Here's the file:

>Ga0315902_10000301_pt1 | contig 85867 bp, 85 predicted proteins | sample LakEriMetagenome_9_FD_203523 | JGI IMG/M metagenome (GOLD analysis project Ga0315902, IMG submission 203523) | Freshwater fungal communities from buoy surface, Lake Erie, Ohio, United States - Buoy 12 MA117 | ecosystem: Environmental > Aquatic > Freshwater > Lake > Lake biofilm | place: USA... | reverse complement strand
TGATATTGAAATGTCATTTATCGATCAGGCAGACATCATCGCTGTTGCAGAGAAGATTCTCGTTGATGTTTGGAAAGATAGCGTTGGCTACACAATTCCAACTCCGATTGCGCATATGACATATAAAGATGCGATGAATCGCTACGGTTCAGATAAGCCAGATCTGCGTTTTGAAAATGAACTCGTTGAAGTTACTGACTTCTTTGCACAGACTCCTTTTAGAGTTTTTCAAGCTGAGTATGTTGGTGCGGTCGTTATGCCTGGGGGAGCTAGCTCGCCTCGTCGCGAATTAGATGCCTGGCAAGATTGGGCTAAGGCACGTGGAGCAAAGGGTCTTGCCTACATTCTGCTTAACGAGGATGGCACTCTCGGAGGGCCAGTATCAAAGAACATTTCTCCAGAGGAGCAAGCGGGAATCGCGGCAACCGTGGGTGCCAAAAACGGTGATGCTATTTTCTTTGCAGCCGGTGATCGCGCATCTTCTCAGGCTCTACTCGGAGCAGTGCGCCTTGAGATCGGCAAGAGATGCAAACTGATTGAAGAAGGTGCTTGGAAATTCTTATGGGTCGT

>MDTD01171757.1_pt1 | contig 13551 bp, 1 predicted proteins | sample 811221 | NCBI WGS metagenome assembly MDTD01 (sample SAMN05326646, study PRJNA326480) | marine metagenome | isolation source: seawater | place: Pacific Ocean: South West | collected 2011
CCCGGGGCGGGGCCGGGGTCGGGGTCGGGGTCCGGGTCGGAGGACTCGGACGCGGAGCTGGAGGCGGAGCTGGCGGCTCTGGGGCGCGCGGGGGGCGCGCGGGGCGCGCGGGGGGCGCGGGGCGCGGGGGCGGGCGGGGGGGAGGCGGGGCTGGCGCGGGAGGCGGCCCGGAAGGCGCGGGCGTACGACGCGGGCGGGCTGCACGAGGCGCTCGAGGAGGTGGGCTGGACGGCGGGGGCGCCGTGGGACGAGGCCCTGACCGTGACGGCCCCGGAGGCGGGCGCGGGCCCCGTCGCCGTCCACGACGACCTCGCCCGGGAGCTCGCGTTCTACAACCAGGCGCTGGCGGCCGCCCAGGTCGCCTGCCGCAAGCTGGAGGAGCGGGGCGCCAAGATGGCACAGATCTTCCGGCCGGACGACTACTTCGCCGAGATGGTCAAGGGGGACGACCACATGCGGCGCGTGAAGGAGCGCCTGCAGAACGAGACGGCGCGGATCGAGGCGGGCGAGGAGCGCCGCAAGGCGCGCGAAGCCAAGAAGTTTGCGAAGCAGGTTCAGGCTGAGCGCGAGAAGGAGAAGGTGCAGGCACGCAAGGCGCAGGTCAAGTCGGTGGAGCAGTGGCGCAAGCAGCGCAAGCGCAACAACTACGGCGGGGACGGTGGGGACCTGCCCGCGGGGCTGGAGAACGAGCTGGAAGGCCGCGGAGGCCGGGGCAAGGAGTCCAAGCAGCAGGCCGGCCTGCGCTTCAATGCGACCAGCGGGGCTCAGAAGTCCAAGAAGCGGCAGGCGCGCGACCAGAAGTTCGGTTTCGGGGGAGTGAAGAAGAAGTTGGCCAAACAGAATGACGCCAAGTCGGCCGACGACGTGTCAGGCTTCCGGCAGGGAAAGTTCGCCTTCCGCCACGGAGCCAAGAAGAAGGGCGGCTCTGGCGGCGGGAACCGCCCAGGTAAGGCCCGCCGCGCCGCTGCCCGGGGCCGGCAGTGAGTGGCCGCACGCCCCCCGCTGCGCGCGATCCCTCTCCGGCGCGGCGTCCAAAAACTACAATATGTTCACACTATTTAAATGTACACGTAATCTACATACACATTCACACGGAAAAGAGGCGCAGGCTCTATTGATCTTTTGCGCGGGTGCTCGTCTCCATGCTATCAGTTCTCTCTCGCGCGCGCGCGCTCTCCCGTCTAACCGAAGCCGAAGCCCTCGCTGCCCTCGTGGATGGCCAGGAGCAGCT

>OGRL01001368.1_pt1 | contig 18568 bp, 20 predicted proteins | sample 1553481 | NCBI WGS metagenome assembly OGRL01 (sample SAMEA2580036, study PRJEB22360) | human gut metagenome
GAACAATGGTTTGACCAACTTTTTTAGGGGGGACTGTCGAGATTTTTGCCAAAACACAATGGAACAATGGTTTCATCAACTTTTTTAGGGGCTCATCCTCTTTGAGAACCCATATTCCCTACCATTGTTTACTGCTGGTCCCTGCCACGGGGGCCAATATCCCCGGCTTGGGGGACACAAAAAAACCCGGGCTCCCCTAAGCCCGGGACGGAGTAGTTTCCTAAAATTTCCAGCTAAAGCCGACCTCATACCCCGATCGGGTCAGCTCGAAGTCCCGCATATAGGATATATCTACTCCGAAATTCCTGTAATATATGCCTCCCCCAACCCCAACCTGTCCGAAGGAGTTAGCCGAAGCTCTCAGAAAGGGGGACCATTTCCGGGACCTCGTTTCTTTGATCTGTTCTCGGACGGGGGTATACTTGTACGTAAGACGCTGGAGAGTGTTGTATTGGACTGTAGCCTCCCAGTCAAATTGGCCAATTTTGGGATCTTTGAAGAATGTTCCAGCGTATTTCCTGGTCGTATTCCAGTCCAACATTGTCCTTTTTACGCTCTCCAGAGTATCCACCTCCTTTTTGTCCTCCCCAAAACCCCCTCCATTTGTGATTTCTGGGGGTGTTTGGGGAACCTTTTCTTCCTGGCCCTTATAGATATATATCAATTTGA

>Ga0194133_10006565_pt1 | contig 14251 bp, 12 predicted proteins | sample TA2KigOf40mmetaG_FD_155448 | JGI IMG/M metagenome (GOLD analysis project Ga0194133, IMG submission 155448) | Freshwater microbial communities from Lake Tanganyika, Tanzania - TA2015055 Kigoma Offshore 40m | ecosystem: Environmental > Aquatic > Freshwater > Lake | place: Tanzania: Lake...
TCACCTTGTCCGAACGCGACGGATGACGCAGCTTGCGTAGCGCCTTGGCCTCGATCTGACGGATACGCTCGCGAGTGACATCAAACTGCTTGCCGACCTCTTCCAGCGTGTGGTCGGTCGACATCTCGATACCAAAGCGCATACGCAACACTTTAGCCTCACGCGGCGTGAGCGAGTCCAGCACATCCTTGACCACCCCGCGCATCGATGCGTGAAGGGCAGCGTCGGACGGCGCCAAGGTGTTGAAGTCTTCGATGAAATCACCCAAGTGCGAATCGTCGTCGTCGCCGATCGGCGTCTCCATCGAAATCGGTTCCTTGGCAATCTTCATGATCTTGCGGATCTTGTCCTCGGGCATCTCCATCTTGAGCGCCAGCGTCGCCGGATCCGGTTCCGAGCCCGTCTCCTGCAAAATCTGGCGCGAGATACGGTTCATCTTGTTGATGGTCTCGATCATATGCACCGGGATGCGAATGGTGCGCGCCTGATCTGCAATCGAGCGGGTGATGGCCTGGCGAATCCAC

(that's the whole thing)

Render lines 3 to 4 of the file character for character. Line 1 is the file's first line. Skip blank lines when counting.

>MDTD01171757.1_pt1 | contig 13551 bp, 1 predicted proteins | sample 811221 | NCBI WGS metagenome assembly MDTD01 (sample SAMN05326646, study PRJNA326480) | marine metagenome | isolation source: seawater | place: Pacific Ocean: South West | collected 2011
CCCGGGGCGGGGCCGGGGTCGGGGTCGGGGTCCGGGTCGGAGGACTCGGACGCGGAGCTGGAGGCGGAGCTGGCGGCTCTGGGGCGCGCGGGGGGCGCGCGGGGCGCGCGGGGGGCGCGGGGCGCGGGGGCGGGCGGGGGGGAGGCGGGGCTGGCGCGGGAGGCGGCCCGGAAGGCGCGGGCGTACGACGCGGGCGGGCTGCACGAGGCGCTCGAGGAGGTGGGCTGGACGGCGGGGGCGCCGTGGGACGAGGCCCTGACCGTGACGGCCCCGGAGGCGGGCGCGGGCCCCGTCGCCGTCCACGACGACCTCGCCCGGGAGCTCGCGTTCTACAACCAGGCGCTGGCGGCCGCCCAGGTCGCCTGCCGCAAGCTGGAGGAGCGGGGCGCCAAGATGGCACAGATCTTCCGGCCGGACGACTACTTCGCCGAGATGGTCAAGGGGGACGACCACATGCGGCGCGTGAAGGAGCGCCTGCAGAACGAGACGGCGCGGATCGAGGCGGGCGAGGAGCGCCGCAAGGCGCGCGAAGCCAAGAAGTTTGCGAAGCAGGTTCAGGCTGAGCGCGAGAAGGAGAAGGTGCAGGCACGCAAGGCGCAGGTCAAGTCGGTGGAGCAGTGGCGCAAGCAGCGCAAGCGCAACAACTACGGCGGGGACGGTGGGGACCTGCCCGCGGGGCTGGAGAACGAGCTGGAAGGCCGCGGAGGCCGGGGCAAGGAGTCCAAGCAGCAGGCCGGCCTGCGCTTCAATGCGACCAGCGGGGCTCAGAAGTCCAAGAAGCGGCAGGCGCGCGACCAGAAGTTCGGTTTCGGGGGAGTGAAGAAGAAGTTGGCCAAACAGAATGACGCCAAGTCGGCCGACGACGTGTCAGGCTTCCGGCAGGGAAAGTTCGCCTTCCGCCACGGAGCCAAGAAGAAGGGCGGCTCTGGCGGCGGGAACCGCCCAGGTAAGGCCCGCCGCGCCGCTGCCCGGGGCCGGCAGTGAGTGGCCGCACGCCCCCCGCTGCGCGCGATCCCTCTCCGGCGCGGCGTCCAAAAACTACAATATGTTCACACTATTTAAATGTACACGTAATCTACATACACATTCACACGGAAAAGAGGCGCAGGCTCTATTGATCTTTTGCGCGGGTGCTCGTCTCCATGCTATCAGTTCTCTCTCGCGCGCGCGCGCTCTCCCGTCTAACCGAAGCCGAAGCCCTCGCTGCCCTCGTGGATGGCCAGGAGCAGCT